The initial crisis stage of the pandemic has now passed, and many are asking what lessons can be learnt from the government’s response. Last month the‘lessons learnt’inquiry held jointly by the Health and Social Care Committee and Science and Technology Committee published its first report, and an independent public inquiry into the pandemic is due to launch in spring 2022.
A central question is how far the existing legal framework and institutional arrangements for responding to public health emergencies adequately protect the rule of law. The rule of law is a foundational principle of any constitutional democracy, and should not be set aside during a national emergency: sustained compliance can actively assist an effective pandemic response by promoting transparency, equality, and accountability, among other principles.
Our main rule of law concerns with the UK’s legislative response to the pandemic can be grouped into two categories:
1. Parliamentary scrutiny; and
2. The accessibility and clarity of coronavirus legislation.
In a new report published by the Centre for Policy Studies Daniel Greenbergidentifies a number of trends that he argues are reducing the effectiveness of parliamentary scrutiny of legislation. In particular, he suggests that the length of modern legislation is becoming so great that significant parts of bills often receive no detailed scrutiny at all. Here, he summarises his report and suggests action that might be taken to help remedy the situation.
Recent parliamentary practice discloses a number of dangerous legislative trends that threaten the effective protection of the rule of law, by diluting parliament’s power and influence, and concentrating power in the hands of the executive in general and the civil service in particular.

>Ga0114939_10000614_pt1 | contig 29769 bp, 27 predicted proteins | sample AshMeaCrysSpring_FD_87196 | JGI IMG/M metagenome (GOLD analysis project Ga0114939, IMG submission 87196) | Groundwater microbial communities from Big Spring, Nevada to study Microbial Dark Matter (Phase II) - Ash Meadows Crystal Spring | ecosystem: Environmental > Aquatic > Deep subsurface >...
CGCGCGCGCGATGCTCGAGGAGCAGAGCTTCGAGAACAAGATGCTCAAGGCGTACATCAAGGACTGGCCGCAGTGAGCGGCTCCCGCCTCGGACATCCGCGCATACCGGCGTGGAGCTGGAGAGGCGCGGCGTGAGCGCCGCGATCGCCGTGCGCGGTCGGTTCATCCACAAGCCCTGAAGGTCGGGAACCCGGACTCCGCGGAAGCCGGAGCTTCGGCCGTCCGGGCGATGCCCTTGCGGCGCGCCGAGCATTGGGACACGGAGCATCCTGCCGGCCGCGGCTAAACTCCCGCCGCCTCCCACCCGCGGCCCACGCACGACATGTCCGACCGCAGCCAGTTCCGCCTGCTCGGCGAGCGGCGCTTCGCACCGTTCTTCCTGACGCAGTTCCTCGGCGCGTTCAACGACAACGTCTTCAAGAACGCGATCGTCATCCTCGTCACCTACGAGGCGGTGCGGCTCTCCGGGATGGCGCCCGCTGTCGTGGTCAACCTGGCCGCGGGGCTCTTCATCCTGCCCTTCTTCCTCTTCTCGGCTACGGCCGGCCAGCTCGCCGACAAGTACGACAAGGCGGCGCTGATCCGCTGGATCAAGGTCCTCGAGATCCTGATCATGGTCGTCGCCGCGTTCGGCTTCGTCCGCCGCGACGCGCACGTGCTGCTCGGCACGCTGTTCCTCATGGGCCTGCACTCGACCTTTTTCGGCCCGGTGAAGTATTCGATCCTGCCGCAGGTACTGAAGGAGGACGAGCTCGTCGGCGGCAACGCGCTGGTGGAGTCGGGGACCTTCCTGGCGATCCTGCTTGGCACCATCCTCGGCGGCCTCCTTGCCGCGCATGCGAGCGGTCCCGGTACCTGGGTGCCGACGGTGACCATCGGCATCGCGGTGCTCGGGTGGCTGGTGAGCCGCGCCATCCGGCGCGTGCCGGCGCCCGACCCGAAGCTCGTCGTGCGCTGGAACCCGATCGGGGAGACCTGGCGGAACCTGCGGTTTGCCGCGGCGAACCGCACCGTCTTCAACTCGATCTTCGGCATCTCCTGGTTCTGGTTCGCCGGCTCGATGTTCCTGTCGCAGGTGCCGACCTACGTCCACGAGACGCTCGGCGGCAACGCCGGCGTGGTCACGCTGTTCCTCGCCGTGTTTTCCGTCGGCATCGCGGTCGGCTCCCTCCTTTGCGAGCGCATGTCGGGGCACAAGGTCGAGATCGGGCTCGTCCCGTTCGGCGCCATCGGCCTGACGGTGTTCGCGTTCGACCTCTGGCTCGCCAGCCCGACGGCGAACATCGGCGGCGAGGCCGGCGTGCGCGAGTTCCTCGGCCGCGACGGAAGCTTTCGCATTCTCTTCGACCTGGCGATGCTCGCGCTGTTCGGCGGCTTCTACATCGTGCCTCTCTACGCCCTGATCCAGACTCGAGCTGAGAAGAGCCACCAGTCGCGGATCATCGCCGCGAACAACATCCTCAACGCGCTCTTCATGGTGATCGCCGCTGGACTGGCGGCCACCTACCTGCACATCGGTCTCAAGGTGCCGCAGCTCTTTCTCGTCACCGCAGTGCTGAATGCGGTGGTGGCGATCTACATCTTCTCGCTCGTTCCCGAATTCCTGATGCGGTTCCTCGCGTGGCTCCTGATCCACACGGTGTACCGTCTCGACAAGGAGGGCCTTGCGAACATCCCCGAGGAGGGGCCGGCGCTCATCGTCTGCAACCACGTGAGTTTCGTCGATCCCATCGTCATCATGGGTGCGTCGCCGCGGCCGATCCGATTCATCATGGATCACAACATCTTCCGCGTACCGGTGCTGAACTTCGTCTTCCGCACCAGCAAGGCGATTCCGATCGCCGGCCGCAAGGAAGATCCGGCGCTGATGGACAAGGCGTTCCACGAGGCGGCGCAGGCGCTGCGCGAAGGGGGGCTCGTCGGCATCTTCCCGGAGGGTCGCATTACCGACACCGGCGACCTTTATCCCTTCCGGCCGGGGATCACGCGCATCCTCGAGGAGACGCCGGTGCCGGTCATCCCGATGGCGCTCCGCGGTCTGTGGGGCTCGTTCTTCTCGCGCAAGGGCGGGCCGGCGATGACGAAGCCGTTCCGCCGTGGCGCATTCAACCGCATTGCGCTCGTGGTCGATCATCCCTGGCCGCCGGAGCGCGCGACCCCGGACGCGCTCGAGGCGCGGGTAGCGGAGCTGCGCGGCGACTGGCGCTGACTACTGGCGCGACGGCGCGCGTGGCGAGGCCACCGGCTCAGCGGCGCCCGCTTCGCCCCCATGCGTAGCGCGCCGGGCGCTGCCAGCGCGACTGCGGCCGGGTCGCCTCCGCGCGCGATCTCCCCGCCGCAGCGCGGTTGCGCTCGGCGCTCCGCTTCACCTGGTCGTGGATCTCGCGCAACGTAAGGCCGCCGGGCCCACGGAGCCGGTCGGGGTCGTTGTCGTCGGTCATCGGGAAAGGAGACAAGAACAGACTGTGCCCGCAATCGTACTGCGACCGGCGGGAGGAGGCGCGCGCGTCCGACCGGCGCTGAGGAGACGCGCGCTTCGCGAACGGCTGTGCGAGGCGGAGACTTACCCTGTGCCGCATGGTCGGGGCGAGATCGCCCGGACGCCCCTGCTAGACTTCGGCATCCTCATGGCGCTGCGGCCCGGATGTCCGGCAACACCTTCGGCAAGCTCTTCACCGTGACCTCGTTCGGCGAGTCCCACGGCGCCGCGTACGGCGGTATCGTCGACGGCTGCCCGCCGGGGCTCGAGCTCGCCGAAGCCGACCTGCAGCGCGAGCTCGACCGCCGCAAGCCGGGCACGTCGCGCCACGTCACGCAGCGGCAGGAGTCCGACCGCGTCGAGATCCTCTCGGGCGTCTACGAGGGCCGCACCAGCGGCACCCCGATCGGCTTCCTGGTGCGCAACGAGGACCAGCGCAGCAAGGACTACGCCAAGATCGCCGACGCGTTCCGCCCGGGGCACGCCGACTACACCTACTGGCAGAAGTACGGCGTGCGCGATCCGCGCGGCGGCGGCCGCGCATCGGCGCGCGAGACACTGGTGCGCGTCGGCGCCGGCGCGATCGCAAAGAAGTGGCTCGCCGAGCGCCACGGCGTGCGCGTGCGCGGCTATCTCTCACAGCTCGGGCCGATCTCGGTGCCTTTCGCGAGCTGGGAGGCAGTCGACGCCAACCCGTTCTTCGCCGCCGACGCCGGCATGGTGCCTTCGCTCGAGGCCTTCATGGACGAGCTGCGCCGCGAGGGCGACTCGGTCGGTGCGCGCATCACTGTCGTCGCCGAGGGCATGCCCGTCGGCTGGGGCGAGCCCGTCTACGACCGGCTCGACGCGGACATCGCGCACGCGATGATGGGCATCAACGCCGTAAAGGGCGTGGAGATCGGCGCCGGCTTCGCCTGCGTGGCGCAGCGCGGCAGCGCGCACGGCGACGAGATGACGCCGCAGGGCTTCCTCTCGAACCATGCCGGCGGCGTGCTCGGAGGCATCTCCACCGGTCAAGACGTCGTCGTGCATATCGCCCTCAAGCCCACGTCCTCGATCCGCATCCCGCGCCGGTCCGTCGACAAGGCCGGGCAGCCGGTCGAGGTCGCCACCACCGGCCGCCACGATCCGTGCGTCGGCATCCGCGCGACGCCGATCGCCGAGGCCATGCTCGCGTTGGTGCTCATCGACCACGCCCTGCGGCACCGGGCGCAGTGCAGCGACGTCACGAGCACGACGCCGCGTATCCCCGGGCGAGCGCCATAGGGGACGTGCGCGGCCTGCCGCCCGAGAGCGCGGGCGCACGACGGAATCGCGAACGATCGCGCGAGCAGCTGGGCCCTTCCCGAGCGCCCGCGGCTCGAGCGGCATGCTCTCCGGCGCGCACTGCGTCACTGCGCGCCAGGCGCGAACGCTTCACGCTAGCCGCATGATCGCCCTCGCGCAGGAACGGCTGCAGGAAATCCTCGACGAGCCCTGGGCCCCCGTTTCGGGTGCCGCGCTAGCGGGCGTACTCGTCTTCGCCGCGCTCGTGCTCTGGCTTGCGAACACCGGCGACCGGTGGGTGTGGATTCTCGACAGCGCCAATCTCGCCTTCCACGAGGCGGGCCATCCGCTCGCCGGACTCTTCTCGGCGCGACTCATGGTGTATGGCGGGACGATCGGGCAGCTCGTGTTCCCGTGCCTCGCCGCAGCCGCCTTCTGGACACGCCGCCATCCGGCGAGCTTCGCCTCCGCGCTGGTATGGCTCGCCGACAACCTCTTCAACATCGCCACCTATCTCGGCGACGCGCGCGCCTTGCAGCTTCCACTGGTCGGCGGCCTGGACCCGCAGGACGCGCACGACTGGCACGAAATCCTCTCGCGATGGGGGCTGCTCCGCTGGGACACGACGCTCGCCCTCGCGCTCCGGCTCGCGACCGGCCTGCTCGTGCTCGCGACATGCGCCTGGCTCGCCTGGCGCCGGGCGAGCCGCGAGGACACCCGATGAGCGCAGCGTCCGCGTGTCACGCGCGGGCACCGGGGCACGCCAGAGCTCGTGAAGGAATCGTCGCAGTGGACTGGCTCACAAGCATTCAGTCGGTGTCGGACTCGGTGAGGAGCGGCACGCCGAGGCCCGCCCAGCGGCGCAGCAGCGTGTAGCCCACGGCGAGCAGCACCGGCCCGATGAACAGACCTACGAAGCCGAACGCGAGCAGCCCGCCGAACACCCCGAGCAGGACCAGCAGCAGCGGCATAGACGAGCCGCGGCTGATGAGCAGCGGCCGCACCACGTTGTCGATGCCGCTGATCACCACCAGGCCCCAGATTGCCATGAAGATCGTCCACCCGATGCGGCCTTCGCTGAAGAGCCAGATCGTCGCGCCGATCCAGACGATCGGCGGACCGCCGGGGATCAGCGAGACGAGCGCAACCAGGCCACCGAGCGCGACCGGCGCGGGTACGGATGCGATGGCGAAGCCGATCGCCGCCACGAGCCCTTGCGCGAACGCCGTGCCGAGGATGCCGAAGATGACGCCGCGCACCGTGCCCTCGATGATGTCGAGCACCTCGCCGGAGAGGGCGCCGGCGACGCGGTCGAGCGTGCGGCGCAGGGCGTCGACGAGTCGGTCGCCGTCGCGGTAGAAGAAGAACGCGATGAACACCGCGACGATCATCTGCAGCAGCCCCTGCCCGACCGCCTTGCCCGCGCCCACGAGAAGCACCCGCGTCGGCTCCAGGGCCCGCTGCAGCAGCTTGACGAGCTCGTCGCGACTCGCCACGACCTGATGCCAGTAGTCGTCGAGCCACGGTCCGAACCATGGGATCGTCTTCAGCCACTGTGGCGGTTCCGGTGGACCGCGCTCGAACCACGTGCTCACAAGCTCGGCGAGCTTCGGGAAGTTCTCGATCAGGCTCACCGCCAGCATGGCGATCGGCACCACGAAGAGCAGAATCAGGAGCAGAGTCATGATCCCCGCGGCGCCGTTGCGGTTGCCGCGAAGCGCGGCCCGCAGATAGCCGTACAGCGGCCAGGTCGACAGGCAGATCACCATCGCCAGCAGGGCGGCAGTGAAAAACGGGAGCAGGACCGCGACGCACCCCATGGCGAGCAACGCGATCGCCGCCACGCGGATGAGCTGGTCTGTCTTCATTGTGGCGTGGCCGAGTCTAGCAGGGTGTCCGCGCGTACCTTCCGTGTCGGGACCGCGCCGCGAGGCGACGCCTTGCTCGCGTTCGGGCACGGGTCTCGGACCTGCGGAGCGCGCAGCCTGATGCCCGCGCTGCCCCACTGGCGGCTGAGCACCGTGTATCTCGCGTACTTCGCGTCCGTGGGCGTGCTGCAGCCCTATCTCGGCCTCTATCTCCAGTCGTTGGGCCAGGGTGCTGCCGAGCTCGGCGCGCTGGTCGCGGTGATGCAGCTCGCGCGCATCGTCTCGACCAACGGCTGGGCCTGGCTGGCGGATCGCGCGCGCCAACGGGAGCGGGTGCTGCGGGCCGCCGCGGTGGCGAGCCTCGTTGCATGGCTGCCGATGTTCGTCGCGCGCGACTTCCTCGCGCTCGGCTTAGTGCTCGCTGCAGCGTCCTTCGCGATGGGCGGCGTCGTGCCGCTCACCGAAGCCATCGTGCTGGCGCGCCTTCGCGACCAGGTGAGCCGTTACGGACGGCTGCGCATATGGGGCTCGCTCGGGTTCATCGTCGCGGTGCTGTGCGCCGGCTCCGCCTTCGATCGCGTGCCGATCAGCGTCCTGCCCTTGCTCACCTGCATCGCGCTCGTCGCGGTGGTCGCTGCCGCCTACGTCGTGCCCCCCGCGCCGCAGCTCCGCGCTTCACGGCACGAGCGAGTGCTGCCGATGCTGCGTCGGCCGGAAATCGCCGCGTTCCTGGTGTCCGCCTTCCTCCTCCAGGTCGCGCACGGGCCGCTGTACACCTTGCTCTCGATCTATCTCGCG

The length of new bills and the number of clauses that they include has become ever greater over recent decades, and the result of portmanteau bills in particular is that even if parliament wanted to scrutinise them effectively it would be unable to do so. Over the past 50 years, the number of acts passed by governments has stayed approximately the same. However, the average number of clauses included within them has doubled.
It is still common to describe the committee stage of the examination of bills in both Houses as a ‘line-by-line’ scrutiny process; and parliamentarians on all sides of each House commonly refer to it in that way, and often congratulate themselves on scrutinising and refining bills at great length. The reality, however, is that the committee stage in particular has become diluted to such a degree that it can no longer be described as taking place in a consistent way.